posted by Alicia Caramenico
on April 27, 2015
Steep price increases aren’t just products of hospital mergers. Massive price hikes are hitting patients as part of the wave of pharmaceutical consolidation too, according to a new Wall Street Journal article.
How do post-merger drug price increases play out for patients? “It seemed like highway robbery,” said Erin Fox, who directs the drug-information service at University of Utah Health Care, after a drug merger resulted in a price jump for a pain injection. “After the increase, three of the Salt Lake City health system’s four hospitals were spending as much as $55,000 a month on the drug, up from $20,000 to $25,000 a month, Ms. Fox said.”
No improvements are made to the drugs; no moves are made as to where the drug is manufactured. What changes is the price tag. As the Wall Street Journal explains it: “For drug companies, price hikes offer an easy way to boost sales without years of costly, risky research to find new medicines.”
After Valeant bought the high blood pressure treatment Nitropress, it raised the price by 212 percent to roughly $806 a bottle. Valeant also purchased the heart drug Isuprel and sent the price soaring 525 percent to about $1,347 a vial.
The Wall Street Journal also shows how the price of Vimovo skyrocketed following Horizon Pharma’s purchase. Horizon immediately raised the price of the pain medication by 597 percent to $959 for 60 tablets. One year later, it increased the price again to $1,678. What’s more concerning is that Vimovo essentially is a combination of two over-the-counter anti-inflammatory drugs that patients can buy for about $4 and $20 without a prescription at their local pharmacy, according to WCNC.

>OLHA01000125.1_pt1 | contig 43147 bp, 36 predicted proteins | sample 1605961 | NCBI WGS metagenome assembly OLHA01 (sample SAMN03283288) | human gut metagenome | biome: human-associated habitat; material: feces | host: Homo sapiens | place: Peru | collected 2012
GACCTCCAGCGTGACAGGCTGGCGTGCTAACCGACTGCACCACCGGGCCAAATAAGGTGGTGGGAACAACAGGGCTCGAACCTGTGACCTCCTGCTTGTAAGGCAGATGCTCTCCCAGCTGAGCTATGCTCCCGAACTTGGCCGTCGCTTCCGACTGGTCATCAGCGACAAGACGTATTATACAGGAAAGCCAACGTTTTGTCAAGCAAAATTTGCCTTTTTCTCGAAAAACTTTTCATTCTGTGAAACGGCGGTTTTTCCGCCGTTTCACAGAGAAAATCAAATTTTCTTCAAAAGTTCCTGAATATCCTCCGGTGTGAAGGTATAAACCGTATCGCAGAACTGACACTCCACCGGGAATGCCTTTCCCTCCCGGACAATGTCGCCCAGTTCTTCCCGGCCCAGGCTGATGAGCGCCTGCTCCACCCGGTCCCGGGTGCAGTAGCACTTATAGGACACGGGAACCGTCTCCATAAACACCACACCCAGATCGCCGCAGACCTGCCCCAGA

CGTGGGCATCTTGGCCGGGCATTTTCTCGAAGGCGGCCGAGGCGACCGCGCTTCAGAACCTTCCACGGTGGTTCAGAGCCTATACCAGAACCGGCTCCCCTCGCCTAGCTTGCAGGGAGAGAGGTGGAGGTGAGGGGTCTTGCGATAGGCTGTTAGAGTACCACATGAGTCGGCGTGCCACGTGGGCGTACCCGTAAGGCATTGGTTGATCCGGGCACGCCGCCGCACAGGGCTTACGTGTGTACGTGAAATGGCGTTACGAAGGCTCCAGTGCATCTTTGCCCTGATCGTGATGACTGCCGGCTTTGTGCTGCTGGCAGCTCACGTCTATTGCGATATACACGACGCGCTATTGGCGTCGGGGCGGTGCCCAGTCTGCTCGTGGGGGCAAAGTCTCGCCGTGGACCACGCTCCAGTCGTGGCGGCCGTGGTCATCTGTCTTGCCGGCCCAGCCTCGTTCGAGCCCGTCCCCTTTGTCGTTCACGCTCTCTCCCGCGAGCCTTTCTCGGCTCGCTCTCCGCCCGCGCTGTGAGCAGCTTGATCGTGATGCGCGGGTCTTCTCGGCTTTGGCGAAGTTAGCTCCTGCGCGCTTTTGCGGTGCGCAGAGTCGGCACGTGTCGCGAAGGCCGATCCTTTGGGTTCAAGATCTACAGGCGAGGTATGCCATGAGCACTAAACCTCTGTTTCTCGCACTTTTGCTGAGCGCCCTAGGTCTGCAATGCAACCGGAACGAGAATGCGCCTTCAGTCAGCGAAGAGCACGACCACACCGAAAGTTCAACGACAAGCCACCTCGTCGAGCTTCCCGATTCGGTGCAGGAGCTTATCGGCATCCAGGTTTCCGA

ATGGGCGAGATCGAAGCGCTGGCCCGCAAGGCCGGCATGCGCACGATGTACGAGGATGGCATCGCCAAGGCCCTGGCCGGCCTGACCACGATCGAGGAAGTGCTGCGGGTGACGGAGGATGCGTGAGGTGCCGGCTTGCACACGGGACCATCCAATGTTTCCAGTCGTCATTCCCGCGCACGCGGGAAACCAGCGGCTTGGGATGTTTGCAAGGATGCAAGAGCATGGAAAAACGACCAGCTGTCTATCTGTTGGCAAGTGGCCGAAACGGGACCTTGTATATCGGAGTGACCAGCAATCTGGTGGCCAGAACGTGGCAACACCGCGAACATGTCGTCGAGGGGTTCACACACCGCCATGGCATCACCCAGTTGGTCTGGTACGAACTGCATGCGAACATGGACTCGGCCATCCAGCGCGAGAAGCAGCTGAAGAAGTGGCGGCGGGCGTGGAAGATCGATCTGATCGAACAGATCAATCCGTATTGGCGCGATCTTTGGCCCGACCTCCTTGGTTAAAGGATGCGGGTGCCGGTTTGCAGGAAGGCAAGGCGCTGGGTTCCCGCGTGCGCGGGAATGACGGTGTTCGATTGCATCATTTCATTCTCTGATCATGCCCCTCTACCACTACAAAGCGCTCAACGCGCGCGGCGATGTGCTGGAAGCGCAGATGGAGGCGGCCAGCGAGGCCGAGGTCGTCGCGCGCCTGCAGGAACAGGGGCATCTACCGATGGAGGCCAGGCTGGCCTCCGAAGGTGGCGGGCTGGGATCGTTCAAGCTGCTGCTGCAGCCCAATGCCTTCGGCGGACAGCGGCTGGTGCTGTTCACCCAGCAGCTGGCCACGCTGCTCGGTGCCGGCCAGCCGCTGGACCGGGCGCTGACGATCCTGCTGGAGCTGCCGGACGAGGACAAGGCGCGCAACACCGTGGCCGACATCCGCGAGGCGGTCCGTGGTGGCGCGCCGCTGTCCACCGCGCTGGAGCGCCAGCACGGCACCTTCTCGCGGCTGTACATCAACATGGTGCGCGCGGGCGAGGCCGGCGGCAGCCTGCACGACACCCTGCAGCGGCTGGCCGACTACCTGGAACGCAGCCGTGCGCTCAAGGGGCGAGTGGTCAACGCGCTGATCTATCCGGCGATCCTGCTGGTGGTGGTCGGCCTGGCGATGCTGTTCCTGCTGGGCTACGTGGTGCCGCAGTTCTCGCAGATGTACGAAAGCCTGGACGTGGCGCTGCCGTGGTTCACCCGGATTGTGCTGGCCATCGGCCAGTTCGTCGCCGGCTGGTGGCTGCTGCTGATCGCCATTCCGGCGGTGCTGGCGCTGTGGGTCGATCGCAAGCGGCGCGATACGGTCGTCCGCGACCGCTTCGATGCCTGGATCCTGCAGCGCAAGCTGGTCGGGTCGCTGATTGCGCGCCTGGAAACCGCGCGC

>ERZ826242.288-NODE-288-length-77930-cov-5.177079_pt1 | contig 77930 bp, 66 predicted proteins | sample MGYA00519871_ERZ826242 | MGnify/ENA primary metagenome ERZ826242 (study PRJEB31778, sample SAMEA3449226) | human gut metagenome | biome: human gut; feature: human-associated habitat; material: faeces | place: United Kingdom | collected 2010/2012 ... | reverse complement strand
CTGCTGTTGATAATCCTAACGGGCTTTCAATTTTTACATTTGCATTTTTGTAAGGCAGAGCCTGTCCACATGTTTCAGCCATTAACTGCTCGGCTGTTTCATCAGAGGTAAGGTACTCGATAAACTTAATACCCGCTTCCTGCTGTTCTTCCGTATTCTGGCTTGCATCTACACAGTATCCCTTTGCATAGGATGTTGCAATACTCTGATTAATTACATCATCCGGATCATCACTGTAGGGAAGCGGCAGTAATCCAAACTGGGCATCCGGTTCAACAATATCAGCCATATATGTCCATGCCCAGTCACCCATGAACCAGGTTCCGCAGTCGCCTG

In addition to medications to treat pain and heart problems, the same price hike occurred with hepatitis C drug Solvadi under the guise of innovation. Gilead didn’t develop Sovaldi; it purchased the company that did the research and development to create the breakthrough. It also took Pharmasett’s projected $36,000 price and increased it to $84,000 for a single course of treatment.
And for all of their rhetoric about R&D, what a lot of these companies seem to be good at is innovative business practices that help them increase prices without hesitation. Case in point: A new study in the journal Neurology found the prices of older multiple sclerosis drugs continued to rise significantly even as new treatments became available. “If the prices for the older drugs hadn’t been raised so dramatically, the newer drugs would have had a more difficult time pricing them as high as they did,” study co-author Dennis Bourdette, chair of the neurology department at Oregon Health & Science University, said in another Wall Street Journal article. “What they’re doing is feeding off each other in terms of how the prices are set.”
These pharmaceutical industry trends are more proof that it’s not about R&D costs anymore and it’s not about medical innovation. It’s about jacking up the price for patients.